Chaos in the rain

Chaos in the rain McGill University

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McGill Reporter
October 9, 2003 - Volume 36 Number 03
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Chaos in the rain

Listen to the rhythm of the falling rain and you might just detect a pattern — a chaotic pattern. A team of McGill scientists have refuted an age-old assumption about the randomness of rainfall. The research, which may one day improve our ability to predict weather, demonstrates that rain falls in complicated patterns closely resembling that of wind turbulence.

Caption follows
Physics professor Shaun Lovejoy
Linda Dawn Hammond

For the purposes of weather forecasting, rainfall has always been considered uniform — if it rains in Montreal, the rain's the same no matter where you are in the city. It's easy to see the inaccuracy of this assumption. "During a storm you can actually see alternations between light and heavy rainfall," said physics professor Shaun Lovejoy.

The difficulty in measuring rain has been the lack of a decent technique. The rain gauge (which in its simplest form is a bucket in a downpour) has remained unchanged for centuries, and it "records the total amount of rain in that bucket, at that location, over that period of time," explained Lovejoy. "We've never had an accurate way of measuring rainfall over areas larger than this." Consequently, scientists have had to assume that the rainfall around the point being directly measured was homogeneous.

The assumption was not regarded as a problem, however, and scientists used the oddly oxymoronic term "uniformly random" to describe rainfall. Mathematically, random rain can be considered uniform at large sample sizes.

In order to explain this phenomenon, imagine a bathtub full of marbles. If two identical cups are filled with marbles, cup A might contain ten marbles and cup B might contain a couple more or less than this value — a difference of 20 percent. Standard mathematical theory predicts that identical samples should fluctuate by no more than the square root. If we increase the sample size, the relative difference between two identical samples should decrease. For example by filling two large buckets, instead of the smaller cups, we may find that bucket A contains 10,000 marbles, but bucket B now contains a difference of 100 marbles more or less — a relative difference of only one percent.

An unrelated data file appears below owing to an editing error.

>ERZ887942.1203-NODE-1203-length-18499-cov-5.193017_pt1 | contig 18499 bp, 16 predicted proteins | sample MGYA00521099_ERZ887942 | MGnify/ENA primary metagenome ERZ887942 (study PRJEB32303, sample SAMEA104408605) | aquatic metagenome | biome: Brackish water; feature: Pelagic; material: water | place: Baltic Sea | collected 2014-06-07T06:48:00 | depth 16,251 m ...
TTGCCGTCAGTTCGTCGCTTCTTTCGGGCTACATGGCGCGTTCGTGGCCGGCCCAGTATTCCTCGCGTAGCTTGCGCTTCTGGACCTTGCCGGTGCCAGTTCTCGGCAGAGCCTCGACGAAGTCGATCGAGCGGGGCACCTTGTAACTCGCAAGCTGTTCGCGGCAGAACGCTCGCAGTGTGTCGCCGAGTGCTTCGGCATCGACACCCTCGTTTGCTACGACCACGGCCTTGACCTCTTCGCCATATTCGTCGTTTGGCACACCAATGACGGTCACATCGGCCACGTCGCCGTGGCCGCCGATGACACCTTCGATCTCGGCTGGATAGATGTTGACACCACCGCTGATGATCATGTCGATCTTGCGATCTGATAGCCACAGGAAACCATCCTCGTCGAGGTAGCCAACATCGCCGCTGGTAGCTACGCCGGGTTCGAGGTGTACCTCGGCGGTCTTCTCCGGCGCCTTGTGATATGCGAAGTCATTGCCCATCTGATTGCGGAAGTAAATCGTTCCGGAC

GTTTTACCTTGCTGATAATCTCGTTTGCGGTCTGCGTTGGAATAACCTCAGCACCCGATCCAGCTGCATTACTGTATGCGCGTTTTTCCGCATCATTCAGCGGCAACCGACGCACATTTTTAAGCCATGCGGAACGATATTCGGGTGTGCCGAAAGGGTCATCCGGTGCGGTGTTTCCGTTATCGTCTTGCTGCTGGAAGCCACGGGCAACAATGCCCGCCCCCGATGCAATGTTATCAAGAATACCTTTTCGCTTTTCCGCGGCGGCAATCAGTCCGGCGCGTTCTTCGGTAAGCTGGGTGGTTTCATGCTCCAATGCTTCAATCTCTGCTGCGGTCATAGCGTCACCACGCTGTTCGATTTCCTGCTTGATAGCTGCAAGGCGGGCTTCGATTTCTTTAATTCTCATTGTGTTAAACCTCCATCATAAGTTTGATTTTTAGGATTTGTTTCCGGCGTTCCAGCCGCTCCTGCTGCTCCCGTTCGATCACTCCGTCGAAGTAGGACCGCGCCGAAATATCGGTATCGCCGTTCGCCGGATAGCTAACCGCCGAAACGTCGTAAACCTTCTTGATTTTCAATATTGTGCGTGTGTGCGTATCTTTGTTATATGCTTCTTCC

On the roof of the Rutherford Physics building, Lovejoy and his team of graduate students tested the uniformly random assumption of rainfall. The team used a technique called stereo photography to capture multiple images of rainfall from different angles. The raindrops were hard to see during the day, so two powerful lamps were positioned to illuminate the particles for night photography.

Despite the logistics of standing next to a 10,000 volt transformer in the pouring rain with only an umbrella for company, PhD student Nicolas Desaulniers-Soucy managed to collect numerous images of both rain and snow over a three-year period.

Three-dimensional models of rainfall were then created from the stills. "The images contained up to 100,000 drops of rain," said Lovejoy. "Each spherical drop had to be unambiguously identified in order to create the model." This task was relatively simple for the infrequent, large raindrops; the difficulty came in identifying the thousands of smaller drops, many of which were less than half a millimetre in diameter.

Refusing to blame it on the rain, Desaulniers-Soucy developed approximately 50,000 lines of specialized computer code to identify and catalogue the raindrops. After a further four years and a bucketful of patience, he succeeded in transcribing 90 percent of the raindrops into the 3-D model.

After seven years of work the team was finally able to refute the uniformly random raindrop theory. "Our results indicate that smooth, constant rain does not exist at any observed scale," explained Lovejoy. "Instead, the raindrops are hierarchically bunched — a pattern commonly referred to as a fractal."

These patterns are used in chaos theory to describe countless unpredictable phenomena from minute cracks in metallic alloys to wind turbulence. "The patterns are a hierarchy of eddies and whirlpools," explained Lovejoy. "The images contain aspects that are the same irrespective of the scale at which they are studied."

Lovejoy's rain fractals are consistent with those already discovered for wind turbulence. This research, published in the journal Physical Review, represents the first definitive demonstration that rain is hierarchically coupled to the wind — a new understanding that could one day improve our hourly weather forecasts.

For Lovejoy, the demonstration of chaos in rain is a reminder of the erratic aspect of nature. The conventional mindset, that nature is smooth and uniform with occasional periods of unpredictable, erratic behaviour is wrong. Nature is chaotic with occasional periods of relative uniformity. "When rain comes and goes unexpectedly, or a downpour seems to come from nowhere, I don't think that this is strange or bizarre anymore," mused Lovejoy. "Rather that it is the norm."

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